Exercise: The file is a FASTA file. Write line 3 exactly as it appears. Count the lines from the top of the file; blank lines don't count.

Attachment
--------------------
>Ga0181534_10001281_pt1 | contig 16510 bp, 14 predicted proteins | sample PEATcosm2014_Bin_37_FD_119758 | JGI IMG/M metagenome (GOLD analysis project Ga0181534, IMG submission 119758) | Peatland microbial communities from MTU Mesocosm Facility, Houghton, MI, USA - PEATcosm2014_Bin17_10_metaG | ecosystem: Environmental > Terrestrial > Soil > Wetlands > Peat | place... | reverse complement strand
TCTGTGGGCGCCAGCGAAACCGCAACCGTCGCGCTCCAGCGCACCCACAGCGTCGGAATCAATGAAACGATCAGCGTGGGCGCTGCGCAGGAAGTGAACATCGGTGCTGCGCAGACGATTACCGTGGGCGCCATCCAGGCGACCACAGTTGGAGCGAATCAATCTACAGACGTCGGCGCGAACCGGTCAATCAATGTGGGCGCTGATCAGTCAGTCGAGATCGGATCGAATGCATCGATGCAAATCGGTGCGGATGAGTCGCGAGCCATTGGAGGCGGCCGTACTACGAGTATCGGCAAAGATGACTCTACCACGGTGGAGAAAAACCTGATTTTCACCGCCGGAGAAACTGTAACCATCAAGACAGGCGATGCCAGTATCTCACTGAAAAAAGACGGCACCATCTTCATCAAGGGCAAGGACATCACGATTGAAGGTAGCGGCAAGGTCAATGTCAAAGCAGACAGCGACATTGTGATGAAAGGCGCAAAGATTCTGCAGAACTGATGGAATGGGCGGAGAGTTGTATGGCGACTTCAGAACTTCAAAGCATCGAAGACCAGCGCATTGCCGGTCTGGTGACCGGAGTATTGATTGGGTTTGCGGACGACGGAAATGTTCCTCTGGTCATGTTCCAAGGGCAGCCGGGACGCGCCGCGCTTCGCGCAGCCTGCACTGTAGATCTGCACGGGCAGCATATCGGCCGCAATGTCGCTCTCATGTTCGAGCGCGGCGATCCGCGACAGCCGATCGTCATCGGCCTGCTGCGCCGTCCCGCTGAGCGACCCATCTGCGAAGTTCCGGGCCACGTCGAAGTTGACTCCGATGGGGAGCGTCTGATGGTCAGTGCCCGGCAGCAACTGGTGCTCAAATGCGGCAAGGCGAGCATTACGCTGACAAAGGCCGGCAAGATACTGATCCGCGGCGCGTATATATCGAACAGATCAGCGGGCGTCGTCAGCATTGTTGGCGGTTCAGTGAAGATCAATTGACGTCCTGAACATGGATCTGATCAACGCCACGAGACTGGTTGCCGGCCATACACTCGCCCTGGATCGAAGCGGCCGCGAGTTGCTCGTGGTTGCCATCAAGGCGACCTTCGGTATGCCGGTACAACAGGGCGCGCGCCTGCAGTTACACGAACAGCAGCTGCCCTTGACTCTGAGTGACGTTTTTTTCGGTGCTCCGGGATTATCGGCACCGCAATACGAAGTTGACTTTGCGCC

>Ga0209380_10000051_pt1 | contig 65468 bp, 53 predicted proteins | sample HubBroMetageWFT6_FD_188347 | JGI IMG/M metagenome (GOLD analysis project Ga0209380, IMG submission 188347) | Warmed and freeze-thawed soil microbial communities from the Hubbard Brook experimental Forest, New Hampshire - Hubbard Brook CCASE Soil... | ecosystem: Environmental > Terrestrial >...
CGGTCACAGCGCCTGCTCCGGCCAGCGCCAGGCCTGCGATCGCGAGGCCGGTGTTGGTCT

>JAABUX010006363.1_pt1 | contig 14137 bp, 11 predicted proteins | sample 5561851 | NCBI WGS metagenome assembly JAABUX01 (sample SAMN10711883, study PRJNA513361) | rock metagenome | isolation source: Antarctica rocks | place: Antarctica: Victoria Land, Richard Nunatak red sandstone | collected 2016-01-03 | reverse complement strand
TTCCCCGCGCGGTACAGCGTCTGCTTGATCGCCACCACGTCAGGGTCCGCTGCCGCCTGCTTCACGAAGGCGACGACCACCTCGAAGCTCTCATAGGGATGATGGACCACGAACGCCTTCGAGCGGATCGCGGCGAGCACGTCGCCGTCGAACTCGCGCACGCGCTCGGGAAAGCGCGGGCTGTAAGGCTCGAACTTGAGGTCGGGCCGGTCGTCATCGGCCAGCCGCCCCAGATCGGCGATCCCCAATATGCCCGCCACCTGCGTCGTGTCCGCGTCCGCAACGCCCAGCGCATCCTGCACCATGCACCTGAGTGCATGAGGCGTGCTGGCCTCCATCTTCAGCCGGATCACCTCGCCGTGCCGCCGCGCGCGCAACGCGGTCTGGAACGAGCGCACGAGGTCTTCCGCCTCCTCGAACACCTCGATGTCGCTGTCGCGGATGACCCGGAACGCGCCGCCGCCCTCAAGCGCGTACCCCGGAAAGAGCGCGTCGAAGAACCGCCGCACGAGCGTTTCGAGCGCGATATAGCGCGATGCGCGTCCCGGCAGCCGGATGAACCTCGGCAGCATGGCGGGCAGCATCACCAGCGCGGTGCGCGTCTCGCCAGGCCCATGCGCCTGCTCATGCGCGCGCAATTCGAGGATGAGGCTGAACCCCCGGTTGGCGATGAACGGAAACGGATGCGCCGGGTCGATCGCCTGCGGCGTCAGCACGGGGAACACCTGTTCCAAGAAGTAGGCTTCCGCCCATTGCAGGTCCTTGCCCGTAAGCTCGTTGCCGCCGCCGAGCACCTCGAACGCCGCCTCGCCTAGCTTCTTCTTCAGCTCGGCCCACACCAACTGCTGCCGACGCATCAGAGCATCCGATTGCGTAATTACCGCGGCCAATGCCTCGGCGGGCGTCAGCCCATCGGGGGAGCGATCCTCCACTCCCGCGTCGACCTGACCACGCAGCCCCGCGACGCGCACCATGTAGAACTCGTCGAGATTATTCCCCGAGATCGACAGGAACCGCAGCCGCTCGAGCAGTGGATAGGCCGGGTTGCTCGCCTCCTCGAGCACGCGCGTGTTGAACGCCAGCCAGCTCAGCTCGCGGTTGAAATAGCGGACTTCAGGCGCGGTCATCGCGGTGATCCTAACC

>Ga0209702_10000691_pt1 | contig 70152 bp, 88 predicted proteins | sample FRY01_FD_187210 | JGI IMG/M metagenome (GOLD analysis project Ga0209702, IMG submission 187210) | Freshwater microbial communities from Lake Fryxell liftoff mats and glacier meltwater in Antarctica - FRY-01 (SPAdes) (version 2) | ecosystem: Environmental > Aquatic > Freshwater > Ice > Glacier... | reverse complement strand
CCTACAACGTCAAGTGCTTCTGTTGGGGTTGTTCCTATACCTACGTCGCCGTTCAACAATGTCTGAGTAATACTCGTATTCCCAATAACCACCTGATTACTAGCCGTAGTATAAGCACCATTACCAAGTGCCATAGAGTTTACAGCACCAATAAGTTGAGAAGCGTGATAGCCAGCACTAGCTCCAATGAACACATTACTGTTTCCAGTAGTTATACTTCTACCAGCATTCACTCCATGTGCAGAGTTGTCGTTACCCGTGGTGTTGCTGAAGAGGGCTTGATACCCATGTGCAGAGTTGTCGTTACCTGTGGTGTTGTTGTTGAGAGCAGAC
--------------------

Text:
>Ga0209380_10000051_pt1 | contig 65468 bp, 53 predicted proteins | sample HubBroMetageWFT6_FD_188347 | JGI IMG/M metagenome (GOLD analysis project Ga0209380, IMG submission 188347) | Warmed and freeze-thawed soil microbial communities from the Hubbard Brook experimental Forest, New Hampshire - Hubbard Brook CCASE Soil... | ecosystem: Environmental > Terrestrial >...